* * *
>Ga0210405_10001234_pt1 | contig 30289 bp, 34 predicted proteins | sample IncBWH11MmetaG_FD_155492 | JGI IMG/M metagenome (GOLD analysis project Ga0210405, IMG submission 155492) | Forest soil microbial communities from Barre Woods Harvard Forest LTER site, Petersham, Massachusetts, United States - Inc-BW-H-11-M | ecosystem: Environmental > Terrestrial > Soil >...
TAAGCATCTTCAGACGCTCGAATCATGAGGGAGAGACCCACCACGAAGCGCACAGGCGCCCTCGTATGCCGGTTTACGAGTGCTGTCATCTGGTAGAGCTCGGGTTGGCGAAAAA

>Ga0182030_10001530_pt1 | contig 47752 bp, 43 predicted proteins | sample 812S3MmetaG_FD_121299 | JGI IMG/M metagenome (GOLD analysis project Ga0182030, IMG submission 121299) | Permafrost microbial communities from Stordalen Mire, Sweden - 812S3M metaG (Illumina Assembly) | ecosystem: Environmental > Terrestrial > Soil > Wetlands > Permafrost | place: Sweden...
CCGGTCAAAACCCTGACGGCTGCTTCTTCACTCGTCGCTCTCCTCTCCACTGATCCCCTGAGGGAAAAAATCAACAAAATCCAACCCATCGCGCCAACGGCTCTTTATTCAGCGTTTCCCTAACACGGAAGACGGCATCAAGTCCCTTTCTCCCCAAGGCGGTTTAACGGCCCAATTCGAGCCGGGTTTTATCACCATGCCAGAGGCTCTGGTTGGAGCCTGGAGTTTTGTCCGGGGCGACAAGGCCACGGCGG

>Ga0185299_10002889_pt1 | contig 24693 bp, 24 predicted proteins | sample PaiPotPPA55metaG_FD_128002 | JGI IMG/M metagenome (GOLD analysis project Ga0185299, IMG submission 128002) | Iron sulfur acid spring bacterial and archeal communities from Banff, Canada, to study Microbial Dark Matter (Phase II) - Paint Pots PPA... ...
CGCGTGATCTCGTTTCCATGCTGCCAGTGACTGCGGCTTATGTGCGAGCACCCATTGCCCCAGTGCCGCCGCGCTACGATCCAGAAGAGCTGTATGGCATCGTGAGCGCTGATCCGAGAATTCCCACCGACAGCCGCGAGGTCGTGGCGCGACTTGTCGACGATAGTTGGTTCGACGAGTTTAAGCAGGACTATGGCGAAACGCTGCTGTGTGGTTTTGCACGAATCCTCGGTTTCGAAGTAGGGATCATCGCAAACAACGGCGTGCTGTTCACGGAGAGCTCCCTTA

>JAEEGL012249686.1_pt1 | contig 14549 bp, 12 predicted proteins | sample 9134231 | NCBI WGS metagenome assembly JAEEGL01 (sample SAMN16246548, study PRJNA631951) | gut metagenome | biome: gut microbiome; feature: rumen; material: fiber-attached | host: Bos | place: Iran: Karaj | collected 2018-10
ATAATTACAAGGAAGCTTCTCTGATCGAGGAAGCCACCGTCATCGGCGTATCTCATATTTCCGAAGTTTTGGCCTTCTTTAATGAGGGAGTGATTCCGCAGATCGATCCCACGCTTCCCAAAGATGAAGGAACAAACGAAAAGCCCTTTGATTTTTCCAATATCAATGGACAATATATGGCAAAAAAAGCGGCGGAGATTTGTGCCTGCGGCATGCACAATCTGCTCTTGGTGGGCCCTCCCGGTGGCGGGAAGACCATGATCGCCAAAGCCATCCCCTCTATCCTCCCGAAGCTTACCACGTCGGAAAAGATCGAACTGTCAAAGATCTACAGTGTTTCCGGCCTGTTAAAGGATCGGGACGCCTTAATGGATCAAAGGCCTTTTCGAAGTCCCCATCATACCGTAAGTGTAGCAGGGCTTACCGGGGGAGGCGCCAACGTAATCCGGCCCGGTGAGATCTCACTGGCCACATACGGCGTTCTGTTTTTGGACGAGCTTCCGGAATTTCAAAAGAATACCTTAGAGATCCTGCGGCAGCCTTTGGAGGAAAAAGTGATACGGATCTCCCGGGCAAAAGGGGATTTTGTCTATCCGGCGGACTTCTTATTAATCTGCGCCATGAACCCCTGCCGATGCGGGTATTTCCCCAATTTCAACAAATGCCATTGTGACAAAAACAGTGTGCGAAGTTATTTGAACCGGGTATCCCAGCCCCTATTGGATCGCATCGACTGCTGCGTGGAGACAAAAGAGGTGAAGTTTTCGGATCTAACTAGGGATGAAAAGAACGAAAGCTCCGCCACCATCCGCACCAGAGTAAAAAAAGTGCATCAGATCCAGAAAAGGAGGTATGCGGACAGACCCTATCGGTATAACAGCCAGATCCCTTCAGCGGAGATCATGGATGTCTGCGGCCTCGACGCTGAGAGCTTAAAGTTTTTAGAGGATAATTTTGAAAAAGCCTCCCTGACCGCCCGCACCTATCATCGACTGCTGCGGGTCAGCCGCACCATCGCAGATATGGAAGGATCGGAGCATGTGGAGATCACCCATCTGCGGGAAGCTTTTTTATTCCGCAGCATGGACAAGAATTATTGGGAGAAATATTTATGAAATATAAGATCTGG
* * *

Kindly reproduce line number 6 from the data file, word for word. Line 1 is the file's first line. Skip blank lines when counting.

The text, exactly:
CGCGTGATCTCGTTTCCATGCTGCCAGTGACTGCGGCTTATGTGCGAGCACCCATTGCCCCAGTGCCGCCGCGCTACGATCCAGAAGAGCTGTATGGCATCGTGAGCGCTGATCCGAGAATTCCCACCGACAGCCGCGAGGTCGTGGCGCGACTTGTCGACGATAGTTGGTTCGACGAGTTTAAGCAGGACTATGGCGAAACGCTGCTGTGTGGTTTTGCACGAATCCTCGGTTTCGAAGTAGGGATCATCGCAAACAACGGCGTGCTGTTCACGGAGAGCTCCCTTA